# Changeset 2374 for Papers/cpp-asm-2012

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Sep 28, 2012, 5:54:08 PM (9 years ago)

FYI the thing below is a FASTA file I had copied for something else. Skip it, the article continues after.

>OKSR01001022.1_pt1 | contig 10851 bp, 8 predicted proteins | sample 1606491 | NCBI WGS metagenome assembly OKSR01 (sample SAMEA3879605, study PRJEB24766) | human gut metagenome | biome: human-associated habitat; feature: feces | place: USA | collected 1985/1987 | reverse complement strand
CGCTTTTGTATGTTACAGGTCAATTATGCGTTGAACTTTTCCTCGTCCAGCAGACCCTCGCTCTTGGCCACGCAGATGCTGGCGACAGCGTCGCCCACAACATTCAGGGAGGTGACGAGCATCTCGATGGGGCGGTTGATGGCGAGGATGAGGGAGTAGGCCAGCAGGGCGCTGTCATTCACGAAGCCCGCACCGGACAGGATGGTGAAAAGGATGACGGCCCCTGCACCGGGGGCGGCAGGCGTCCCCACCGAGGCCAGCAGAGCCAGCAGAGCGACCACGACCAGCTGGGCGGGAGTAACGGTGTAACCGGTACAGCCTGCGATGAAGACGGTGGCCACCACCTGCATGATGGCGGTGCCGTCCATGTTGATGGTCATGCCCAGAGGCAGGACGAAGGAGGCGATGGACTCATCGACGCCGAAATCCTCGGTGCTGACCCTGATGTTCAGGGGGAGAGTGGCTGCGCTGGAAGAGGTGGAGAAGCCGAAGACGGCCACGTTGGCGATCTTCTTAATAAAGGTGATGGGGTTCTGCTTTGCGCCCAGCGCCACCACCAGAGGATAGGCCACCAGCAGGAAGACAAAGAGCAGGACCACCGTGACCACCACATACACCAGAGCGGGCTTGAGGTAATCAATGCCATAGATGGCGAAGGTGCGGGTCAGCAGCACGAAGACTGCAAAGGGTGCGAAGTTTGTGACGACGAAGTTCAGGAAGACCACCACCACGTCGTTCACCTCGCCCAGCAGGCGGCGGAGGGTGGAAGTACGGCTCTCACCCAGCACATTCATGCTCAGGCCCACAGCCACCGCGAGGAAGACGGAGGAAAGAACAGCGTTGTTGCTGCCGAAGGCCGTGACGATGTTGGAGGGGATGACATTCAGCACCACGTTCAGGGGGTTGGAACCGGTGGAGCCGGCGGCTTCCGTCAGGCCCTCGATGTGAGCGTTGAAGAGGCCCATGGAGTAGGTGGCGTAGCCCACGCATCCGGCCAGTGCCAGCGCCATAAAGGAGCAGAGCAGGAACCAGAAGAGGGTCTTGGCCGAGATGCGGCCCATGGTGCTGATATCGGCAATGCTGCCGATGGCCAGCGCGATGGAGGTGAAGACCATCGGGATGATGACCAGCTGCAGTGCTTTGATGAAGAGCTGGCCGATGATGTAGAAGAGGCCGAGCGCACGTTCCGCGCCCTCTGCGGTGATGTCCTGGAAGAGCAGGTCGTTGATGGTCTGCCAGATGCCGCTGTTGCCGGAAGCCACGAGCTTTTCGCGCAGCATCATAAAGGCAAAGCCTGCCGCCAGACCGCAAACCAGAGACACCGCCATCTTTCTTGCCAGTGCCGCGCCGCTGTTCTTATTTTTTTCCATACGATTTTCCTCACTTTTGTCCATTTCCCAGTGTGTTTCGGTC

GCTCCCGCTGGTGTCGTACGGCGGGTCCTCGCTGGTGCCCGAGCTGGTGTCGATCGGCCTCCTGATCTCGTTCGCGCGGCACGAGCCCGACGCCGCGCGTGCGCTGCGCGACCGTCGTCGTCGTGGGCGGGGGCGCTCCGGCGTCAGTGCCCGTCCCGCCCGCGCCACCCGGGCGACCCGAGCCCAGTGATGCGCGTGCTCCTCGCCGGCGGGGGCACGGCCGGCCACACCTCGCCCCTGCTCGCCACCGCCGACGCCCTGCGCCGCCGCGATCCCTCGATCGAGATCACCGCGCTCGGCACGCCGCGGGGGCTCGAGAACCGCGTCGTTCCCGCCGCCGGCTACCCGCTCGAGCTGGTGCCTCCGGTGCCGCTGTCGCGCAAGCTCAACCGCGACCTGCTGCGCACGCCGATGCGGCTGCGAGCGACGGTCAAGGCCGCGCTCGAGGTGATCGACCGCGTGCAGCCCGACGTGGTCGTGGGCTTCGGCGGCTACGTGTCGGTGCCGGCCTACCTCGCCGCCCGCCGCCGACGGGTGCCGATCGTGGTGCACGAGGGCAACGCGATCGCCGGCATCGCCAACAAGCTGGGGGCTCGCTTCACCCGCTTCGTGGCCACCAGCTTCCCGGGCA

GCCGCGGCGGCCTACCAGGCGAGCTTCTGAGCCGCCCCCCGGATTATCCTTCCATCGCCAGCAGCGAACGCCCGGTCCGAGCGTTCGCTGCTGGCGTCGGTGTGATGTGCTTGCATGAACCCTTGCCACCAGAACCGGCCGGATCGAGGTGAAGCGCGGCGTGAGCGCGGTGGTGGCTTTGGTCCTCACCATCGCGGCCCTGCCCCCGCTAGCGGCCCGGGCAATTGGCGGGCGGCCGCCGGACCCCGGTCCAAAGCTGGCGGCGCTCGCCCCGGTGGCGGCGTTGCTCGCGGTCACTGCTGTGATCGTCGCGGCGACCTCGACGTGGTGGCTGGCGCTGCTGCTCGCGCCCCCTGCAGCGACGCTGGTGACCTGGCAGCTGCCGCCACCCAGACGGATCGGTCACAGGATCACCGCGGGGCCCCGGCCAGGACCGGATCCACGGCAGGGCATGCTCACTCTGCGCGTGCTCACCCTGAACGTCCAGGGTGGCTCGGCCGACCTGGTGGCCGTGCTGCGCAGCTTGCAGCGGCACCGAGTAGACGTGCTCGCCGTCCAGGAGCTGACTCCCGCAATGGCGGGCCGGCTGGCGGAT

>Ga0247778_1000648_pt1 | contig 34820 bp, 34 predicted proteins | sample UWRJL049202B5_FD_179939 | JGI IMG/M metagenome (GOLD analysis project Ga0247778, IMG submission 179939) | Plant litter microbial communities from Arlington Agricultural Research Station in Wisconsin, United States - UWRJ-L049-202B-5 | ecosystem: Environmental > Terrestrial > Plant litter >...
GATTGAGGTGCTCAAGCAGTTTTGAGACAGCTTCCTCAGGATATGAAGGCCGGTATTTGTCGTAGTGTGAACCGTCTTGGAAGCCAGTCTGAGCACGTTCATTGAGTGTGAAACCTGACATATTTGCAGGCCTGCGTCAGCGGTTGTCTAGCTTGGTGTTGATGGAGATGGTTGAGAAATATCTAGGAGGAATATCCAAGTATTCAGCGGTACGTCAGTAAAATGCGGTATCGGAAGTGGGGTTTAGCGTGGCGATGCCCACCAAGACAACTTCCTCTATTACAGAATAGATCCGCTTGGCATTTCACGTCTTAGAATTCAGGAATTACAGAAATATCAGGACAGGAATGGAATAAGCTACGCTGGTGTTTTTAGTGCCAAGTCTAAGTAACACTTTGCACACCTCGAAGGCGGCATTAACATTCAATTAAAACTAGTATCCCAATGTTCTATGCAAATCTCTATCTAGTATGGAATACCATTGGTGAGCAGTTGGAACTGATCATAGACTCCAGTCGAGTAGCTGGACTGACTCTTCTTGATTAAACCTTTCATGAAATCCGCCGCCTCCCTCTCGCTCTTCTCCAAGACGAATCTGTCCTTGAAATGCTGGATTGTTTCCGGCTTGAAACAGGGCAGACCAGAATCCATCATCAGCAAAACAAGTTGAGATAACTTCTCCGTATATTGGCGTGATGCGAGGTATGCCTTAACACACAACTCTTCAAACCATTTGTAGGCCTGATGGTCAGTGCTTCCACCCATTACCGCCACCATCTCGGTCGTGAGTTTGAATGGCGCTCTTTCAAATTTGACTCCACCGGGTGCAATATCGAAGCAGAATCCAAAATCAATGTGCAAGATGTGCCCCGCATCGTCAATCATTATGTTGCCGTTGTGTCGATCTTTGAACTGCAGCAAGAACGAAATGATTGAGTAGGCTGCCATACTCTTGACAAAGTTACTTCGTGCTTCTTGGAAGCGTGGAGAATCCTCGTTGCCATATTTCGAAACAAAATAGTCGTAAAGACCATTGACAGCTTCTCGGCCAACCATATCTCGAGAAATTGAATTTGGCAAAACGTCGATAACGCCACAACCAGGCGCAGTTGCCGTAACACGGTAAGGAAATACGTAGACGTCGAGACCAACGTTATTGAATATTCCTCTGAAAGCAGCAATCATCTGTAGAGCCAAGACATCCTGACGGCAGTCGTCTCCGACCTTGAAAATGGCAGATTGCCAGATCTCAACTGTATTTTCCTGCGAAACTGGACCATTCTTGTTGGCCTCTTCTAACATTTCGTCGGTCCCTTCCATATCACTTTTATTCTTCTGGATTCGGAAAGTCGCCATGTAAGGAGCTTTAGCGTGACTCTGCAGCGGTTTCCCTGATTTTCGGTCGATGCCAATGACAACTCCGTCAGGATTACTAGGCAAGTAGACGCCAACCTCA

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 r2373 If all the operations accepted by the address update map are well-behaved, this is sufficient to show preservation of the semantics for those computation steps that are well-behaved, i.e. such that the map update does not fail. XXXXXXXXXXXXXXXXX We use an \texttt{internal\_pseudo\_address\_map} to trace addresses of code memory addresses in internal RAM: We now apply the previous idea to the MCS-51, which is an 8-bit processor whose code memory is word addressed. Therefore, all MCS-51 operations can only manipulate and store one half of the address at a time (lower or higher bits). For instance, a memory cell could contain just the lower 8 bits of an address \texttt{a}. The corresponding cell at object code level must therefore hold the lower 8 bits of \texttt{policy(a)}, which can be computed only if we can retrieve also the higher 8 bits of \texttt{a}. We achieve this by storing the missing half of an address in the \texttt{AddrMap} --- called \texttt{internal\_pseudo\_address\_map} in the formalization. \begin{lstlisting} definition address_entry := upper_lower $\times$ Byte. $\times$ (option address_entry). \end{lstlisting} Here, \texttt{upper\_lower} is a type isomorphic to the booleans. The implementation of \texttt{internal\_pseudo\_address\_map} is complicated by some peculiarities of the MCS-51's instruction set. Note here that all addresses are 16 bit words, but are stored (and manipulated) as 8 bit bytes. All \texttt{MOV} instructions in the MCS-51 must use the accumulator \texttt{A} as an intermediary, moving a byte at a time. The third component of \texttt{internal\_pseudo\_address\_map} therefore states whether the accumulator currently holds a piece of an address, and if so, whether it is the upper or lower byte of the address (using the \texttt{upper\_lower} flag) complete with the corresponding source address in full. The first and second components, on the other hand, performs a similar task for the higher and lower external RAM. Again, we use our \texttt{upper\_lower} flag to describe whether a byte is the upper or lower component of a 16-bit address. The \texttt{low\_internal\_ram\_of\_pseudo\_low\_internal\_ram} function converts the lower internal RAM of a \texttt{PseudoStatus} into the lower internal RAM of a \texttt{Status}. A similar function exists for high internal RAM. Note that both RAM segments are indexed using addresses 7-bits long: \begin{lstlisting} definition low_internal_ram_of_pseudo_low_internal_ram: internal_pseudo_address_map $\rightarrow$ policy $\rightarrow$ BitVectorTrie Byte 7 $\rightarrow$ BitVectorTrie Byte 7. \end{lstlisting} Next, we are able to translate \texttt{PseudoStatus} records into \texttt{Status} records using \texttt{status\_of\_pseudo\_status}. Translating a \texttt{PseudoStatus}'s code memory requires we expand pseudoinstructions and then assemble to obtain a trie of bytes. This never fails, provided that our policy is correct: Here, \texttt{upper\_lower} is an inductive type build from \texttt{Upper} and \texttt{Lower} and the map is made of three components to track addresses into lower and upper internal ram and into the A accumulator register. If an assembly address \texttt{a} holds \texttt{h} and if the current \texttt{internal\_pseudo\_address\_map} maps \texttt{a} to \texttt{$\langle$ Upper, l$\rangle$}, then \texttt{h} is the upper part of the \texttt{h$\cdot$l} address and \texttt{a} will hold the upper part of \texttt{policy(h$\cdot$l)} in the object code status. The relation between assembly pseudostatus at objecto code status is computed by the following function which deterministically maps each pseudostatus into the corresponding status. It takes in input the policy and both the current pseudostatus and the current tracking map in order to identify those memory cells and registers that hold fragments of addresses to be mapped using \texttt{policy} as previously explained. \begin{lstlisting} definition status_of_pseudo_status: \end{lstlisting} The \texttt{next\_internal\_pseudo\_address\_map} function is responsible for run time monitoring of the behaviour of assembly programs, in order to detect well-behaved ones. It returns a map that traces memory addresses in internal RAM after execution of the next pseudoinstruction, failing when the instruction tampers with memory addresses in unanticipated (but potentially correct) ways. It thus decides the membership of a strict subset of the set of well-behaved programs. The function that implements tracking map update, previously denoted as $\llbracket - \rrbracket$, is called \texttt{next\_internal\_pseudo\_address\_map} in the formalization. For the time being, we decided to accept as good behaviours the copy of addresses among memory cells and the accumulator (\texttt{MOV} pseudoinstruction) and the use of the \texttt{CJNE} conditional jump that compares two addresses and jumps to a given label if the two labels are equal. Moreover, \texttt{RET} to return from a function call is well behaved iff the lower and upper parts of the return address, fetched from the stack, are both marked to be the complementary parts of the same address (i.e. \texttt{h} is tracked as \texttt{$\langle$Upper,l$\rangle$} and \texttt{l} is tracked as \texttt{$\langle$Lower,h$\rangle$}. These three operations are sufficient to implement the backend of the CerCo compiler. Other good behaviours could be recognized in the future, for instance to implement the C branch statement efficiently. \begin{lstlisting} definition next_internal_pseudo_address_map: internal_pseudo_address_map $\rightarrow$ program_counter s < $2^{16}$ $\rightarrow$ option internal_pseudo_address_map \end{lstlisting} XXXXXXXXXX If we wished to allow `benign manipulations' of addresses, it would be this function that needs to be changed. Note we once again use dependent types to ensure that program counters are properly within bounds.